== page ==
By Melissa Klaric
Herald Staff Writer
Carole Lysle was still mourning the loss of her husband when she went right into her breast cancer saga.
The retired registered nurse from Greenville, now 72, was diagnosed in her early 60s.
She didn’t have to go through it alone, though.
Carole said she had just met her companion shortly before she was diagnosed, and by the grace of God, he stood by her and took care of her.
“We are both retirees,” Carole said. “He looks out for me and I look after him.”
Her cancer was found through a routine mammogram. It was caught in the very early stages – a mere brush stroke on the scan, as she describes its appearance.
Carole had gone for about a year without a physician, so she skipped a mammogram. When it came time to have it the following year, she tried to get out of it.
“It was late in the day and very bad weather,” Carole said, “I decided I’d come back another day, but they talked me into doing it anyway.”
The next day her good friend and co-worker, who pushed her to go to Dr. Michelle Thompson and to get the mammogram in the first place, reminded her to call the doctor.
“I told her, ‘I’ll get to it later, I’m too busy,’” Lysle said.
Her co-worker kept pushing until she relented. She was called to the doctor’s office that day.
“I walked in and she said, ‘Well, there’s good news and bad news. The good news is you don’t have anything in your bones. The bad news is you have cancer.’ I about hit the floor,” Lysle said.
Dr. Thompson told her that they would beat it.
“She said, ‘you’re not going to die from this,’”
So, Carole said, “I decided, I’m going to lick cancer.”
They found the cancer was in Stage One. It was just one centimeter – less than half the size of a razor head, she said.
Carole said her cancer could not be felt because it was so far back in her muscle, which, she said, is not unusual.
She underwent a lumpectomy and came home the same day. She went on to receive 36 radiation treatments and had pills prescribed in place of chemotherapy.
“I’ve never felt weak or run down or bad and was able to work,” Carole said. “Praise the Lord on that one.”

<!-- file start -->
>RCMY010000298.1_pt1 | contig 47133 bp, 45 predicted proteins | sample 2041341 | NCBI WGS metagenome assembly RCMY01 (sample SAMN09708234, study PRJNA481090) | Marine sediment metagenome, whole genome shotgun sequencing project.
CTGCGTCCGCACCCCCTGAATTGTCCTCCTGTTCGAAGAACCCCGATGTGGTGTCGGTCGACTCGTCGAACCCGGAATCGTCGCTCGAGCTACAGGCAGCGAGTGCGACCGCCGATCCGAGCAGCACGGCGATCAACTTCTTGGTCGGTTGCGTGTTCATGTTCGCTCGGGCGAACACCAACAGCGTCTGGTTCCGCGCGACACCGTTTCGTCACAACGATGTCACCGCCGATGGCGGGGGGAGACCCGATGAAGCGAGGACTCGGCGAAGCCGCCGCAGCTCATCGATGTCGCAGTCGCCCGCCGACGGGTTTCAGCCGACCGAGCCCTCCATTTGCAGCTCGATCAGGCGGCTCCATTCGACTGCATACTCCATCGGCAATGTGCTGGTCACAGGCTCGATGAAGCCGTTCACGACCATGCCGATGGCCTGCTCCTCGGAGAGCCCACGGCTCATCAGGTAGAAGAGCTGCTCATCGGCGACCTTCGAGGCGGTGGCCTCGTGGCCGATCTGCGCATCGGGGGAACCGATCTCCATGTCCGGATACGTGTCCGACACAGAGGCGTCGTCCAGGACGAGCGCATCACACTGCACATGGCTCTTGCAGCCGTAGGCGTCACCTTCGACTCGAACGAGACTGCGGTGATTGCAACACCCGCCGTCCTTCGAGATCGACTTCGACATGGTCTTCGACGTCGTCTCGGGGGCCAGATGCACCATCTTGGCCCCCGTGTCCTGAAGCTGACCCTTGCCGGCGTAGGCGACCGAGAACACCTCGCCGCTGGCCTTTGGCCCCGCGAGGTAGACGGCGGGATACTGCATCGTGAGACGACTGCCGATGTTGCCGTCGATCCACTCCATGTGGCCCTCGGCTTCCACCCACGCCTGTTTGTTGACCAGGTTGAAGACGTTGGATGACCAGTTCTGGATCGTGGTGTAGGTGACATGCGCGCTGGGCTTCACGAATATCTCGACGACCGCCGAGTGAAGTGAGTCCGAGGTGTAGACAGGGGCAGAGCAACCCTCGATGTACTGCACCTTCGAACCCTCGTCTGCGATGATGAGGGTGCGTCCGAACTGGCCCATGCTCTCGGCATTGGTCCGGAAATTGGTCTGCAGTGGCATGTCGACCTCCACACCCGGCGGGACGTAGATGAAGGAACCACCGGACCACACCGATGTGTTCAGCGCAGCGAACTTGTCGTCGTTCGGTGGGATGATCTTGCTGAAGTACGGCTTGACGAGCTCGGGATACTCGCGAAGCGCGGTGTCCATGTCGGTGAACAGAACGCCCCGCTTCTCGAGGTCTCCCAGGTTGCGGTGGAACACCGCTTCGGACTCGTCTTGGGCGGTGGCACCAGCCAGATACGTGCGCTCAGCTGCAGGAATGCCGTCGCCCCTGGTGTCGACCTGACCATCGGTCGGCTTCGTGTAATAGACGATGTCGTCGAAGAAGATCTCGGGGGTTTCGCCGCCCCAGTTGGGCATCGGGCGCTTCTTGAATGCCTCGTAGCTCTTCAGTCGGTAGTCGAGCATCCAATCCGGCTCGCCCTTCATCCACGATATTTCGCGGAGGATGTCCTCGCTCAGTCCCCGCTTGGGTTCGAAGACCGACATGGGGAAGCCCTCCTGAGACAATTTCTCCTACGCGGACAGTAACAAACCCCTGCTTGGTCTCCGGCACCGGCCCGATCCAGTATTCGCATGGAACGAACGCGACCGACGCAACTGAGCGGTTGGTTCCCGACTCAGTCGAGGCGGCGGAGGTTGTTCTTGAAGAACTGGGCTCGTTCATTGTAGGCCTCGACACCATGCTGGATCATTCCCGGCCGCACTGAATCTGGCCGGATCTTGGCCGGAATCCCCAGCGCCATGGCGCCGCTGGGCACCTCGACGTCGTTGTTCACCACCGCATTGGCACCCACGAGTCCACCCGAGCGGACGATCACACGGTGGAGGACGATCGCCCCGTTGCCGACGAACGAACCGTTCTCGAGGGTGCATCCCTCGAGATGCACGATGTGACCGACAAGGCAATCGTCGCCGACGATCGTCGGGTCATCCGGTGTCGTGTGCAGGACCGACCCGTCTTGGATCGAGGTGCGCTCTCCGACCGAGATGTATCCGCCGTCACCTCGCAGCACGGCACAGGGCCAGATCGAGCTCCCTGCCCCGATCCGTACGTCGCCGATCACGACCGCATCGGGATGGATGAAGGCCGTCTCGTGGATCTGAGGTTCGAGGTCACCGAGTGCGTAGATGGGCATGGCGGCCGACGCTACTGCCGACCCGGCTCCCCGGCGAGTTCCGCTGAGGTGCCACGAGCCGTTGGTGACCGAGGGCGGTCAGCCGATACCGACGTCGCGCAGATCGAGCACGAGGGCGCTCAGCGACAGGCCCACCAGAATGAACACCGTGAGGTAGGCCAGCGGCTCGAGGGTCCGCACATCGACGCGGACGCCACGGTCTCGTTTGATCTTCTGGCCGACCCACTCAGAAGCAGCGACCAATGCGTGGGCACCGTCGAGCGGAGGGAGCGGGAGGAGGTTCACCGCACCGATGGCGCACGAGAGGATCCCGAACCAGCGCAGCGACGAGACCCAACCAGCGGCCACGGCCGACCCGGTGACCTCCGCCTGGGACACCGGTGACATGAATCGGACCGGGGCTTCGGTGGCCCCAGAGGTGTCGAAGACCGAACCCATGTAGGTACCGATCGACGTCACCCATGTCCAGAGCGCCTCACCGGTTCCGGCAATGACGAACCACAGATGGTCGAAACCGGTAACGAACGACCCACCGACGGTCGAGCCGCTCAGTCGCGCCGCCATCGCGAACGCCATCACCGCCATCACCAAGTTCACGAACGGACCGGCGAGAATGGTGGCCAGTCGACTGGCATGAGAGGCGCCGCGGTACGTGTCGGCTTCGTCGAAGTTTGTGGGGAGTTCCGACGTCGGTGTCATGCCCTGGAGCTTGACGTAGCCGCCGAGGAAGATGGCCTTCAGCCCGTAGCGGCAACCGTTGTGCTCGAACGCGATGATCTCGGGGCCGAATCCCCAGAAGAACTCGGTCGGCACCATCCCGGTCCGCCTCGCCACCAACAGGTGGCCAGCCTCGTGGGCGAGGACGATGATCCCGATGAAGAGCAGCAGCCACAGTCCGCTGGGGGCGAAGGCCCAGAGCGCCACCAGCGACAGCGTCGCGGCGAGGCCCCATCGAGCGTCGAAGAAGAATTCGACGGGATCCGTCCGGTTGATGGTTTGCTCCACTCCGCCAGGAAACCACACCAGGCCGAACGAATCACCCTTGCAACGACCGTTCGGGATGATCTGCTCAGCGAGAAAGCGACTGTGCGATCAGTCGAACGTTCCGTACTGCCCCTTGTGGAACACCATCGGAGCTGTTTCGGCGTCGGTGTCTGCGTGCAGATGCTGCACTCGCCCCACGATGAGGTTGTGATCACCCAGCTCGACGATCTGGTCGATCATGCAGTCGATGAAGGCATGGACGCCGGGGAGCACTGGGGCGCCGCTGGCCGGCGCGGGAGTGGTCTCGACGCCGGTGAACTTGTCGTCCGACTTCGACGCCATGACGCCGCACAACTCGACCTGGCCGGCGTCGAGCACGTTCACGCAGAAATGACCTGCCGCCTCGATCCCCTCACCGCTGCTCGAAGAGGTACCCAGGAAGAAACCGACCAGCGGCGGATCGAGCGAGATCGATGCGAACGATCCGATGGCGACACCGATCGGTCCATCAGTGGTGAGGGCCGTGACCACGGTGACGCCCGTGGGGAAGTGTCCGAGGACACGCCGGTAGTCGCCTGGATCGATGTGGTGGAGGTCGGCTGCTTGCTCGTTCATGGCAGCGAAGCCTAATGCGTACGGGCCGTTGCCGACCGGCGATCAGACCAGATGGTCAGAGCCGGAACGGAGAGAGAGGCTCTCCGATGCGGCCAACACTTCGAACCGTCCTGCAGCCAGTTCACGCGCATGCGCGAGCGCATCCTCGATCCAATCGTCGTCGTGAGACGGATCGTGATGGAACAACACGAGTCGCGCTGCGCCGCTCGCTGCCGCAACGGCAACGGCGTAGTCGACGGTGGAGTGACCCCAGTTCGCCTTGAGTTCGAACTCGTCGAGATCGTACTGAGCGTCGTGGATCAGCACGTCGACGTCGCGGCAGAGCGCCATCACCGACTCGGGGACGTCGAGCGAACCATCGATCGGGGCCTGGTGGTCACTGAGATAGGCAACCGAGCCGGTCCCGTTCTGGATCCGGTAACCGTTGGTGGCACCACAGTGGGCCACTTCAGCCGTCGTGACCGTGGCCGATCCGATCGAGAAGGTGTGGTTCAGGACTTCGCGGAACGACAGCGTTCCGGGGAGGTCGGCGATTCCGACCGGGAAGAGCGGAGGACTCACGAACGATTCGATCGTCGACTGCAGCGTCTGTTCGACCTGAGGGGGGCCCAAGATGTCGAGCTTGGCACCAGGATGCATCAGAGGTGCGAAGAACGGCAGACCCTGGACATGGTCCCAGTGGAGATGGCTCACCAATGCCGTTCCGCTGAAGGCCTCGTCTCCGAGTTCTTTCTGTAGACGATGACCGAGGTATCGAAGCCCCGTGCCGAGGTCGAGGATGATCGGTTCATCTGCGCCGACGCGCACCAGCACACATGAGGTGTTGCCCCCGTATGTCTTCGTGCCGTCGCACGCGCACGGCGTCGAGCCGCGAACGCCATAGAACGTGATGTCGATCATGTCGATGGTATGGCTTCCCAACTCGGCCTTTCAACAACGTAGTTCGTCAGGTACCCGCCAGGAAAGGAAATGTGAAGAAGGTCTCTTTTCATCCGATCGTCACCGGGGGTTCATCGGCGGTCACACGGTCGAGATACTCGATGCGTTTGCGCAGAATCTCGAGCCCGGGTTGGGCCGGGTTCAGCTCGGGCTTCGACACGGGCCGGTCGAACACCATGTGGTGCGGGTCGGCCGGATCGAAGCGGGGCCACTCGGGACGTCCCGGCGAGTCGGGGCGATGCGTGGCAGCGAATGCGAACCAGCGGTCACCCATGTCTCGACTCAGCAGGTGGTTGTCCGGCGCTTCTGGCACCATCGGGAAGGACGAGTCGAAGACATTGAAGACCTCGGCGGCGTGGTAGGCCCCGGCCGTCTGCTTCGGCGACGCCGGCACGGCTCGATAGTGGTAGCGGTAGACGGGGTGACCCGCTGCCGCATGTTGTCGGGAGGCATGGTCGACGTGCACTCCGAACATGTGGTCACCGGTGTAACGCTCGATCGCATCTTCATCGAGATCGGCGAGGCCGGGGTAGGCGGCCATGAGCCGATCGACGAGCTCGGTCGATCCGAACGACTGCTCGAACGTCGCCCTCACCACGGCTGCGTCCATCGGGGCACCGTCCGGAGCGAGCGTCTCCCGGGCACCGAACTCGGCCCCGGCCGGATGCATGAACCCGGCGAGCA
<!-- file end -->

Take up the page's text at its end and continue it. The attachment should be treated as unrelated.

Carole then continued with all her follow-up doctor visits and mammograms. She followed every instruction her doctor gave her, which she said is very important.
She’s hit the five-year mark of being cancer free but said she is still cautious.
“I watch my diet, use antioxidants,” Carole said. “I pay attention.”
Carole said she’s heard a lot of excuses from women who refuse to get mammograms, and who are frightened by the thought of being treated for breast cancer.
By telling her story, she hopes to allay some of those fears, and to blow common misconceptions out of the water.
“If I can just save one person who reads this, it will be worth telling my story,” Carole said.
Some women say they have no time or money for a mammogram.
“You want to be there for your family, so don’t risk it,” Carole said. “Lots of organizations do it for free.”
Some women complain of the pain.
She said neither mammograms nor treatment are painful in comparison to having a fractured back.
“Mammograms are not painful. It’s like squeezing your finger a little bit,” Carole said. “I know the difference from injections I’ve had to have in my back when I fractured it. Now, that is pain.”
More misconceptions and lack of knowledge impair decisions.
Carole marveled at how far we have come in our mindset and with technological advancements in treating breast cancer.
“We’ve come long strides,” she said. “There’s a big difference between now and then.”
We now have digital mammography that allowed Carole’s doctor to find her cancer in the early stages.
She said in the 1980s if there was a dark spot on the scan, women might wait over a month to get the results. Now we don’t have to wait.
The cancer centers have come a long way, Carole said. Machines are not as scary or nasty looking as they were way back when. The staff makes you feel at ease.
“Everything has been so well thought-out to put women more at ease,” Carole said. “Even the clothing has been made more comfortable.”
She said the centers no longer have the stark, scary and cold rooms and machines of the past.
Lysle hopes to help women overcome their fears, and bask in the support of loved ones.
She credits her support team, without whom her journey would not have been as easy.
Carole is thankful she had the support of her church, as well as her co-workers at White-Cliff Nursing Home, Hempfield Township, where she was director of nursing.
“If you know of anybody who is undergoing cancer treatments, go through it with them,” Carole said. “It’s so vital. Support helps you.”
She said with the support of family anyone can really make it.
She said she’ll never be able to pay back all the support from her son, Michael, and her partner, James and his family.
“They have brought Carole through this,” she said.